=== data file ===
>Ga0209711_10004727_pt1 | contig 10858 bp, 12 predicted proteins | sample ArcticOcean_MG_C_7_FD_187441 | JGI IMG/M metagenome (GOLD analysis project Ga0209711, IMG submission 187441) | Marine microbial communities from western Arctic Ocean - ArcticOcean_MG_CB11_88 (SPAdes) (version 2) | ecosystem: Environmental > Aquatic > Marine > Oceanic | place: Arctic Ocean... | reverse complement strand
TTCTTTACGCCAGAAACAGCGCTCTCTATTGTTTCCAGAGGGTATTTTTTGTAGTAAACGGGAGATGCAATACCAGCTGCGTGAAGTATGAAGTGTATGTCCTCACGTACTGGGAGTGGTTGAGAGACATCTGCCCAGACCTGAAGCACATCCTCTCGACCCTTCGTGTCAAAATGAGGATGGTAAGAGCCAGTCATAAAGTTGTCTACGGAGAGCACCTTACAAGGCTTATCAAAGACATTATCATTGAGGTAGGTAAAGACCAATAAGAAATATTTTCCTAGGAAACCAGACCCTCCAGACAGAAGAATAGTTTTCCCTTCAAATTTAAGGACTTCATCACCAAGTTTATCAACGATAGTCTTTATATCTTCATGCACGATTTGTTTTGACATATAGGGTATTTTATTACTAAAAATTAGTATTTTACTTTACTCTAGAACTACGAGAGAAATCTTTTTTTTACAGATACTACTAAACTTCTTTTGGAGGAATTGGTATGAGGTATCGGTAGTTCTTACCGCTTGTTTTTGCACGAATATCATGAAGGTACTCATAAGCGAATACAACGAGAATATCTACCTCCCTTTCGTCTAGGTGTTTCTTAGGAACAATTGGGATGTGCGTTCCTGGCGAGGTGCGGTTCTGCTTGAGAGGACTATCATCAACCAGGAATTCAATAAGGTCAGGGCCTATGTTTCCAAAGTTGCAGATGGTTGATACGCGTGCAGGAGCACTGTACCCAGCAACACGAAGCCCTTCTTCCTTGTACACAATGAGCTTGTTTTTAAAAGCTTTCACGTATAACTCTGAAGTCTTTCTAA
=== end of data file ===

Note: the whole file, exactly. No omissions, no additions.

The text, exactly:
>Ga0209711_10004727_pt1 | contig 10858 bp, 12 predicted proteins | sample ArcticOcean_MG_C_7_FD_187441 | JGI IMG/M metagenome (GOLD analysis project Ga0209711, IMG submission 187441) | Marine microbial communities from western Arctic Ocean - ArcticOcean_MG_CB11_88 (SPAdes) (version 2) | ecosystem: Environmental > Aquatic > Marine > Oceanic | place: Arctic Ocean... | reverse complement strand
TTCTTTACGCCAGAAACAGCGCTCTCTATTGTTTCCAGAGGGTATTTTTTGTAGTAAACGGGAGATGCAATACCAGCTGCGTGAAGTATGAAGTGTATGTCCTCACGTACTGGGAGTGGTTGAGAGACATCTGCCCAGACCTGAAGCACATCCTCTCGACCCTTCGTGTCAAAATGAGGATGGTAAGAGCCAGTCATAAAGTTGTCTACGGAGAGCACCTTACAAGGCTTATCAAAGACATTATCATTGAGGTAGGTAAAGACCAATAAGAAATATTTTCCTAGGAAACCAGACCCTCCAGACAGAAGAATAGTTTTCCCTTCAAATTTAAGGACTTCATCACCAAGTTTATCAACGATAGTCTTTATATCTTCATGCACGATTTGTTTTGACATATAGGGTATTTTATTACTAAAAATTAGTATTTTACTTTACTCTAGAACTACGAGAGAAATCTTTTTTTTACAGATACTACTAAACTTCTTTTGGAGGAATTGGTATGAGGTATCGGTAGTTCTTACCGCTTGTTTTTGCACGAATATCATGAAGGTACTCATAAGCGAATACAACGAGAATATCTACCTCCCTTTCGTCTAGGTGTTTCTTAGGAACAATTGGGATGTGCGTTCCTGGCGAGGTGCGGTTCTGCTTGAGAGGACTATCATCAACCAGGAATTCAATAAGGTCAGGGCCTATGTTTCCAAAGTTGCAGATGGTTGATACGCGTGCAGGAGCACTGTACCCAGCAACACGAAGCCCTTCTTCCTTGTACACAATGAGCTTGTTTTTAAAAGCTTTCACGTATAACTCTGAAGTCTTTCTAA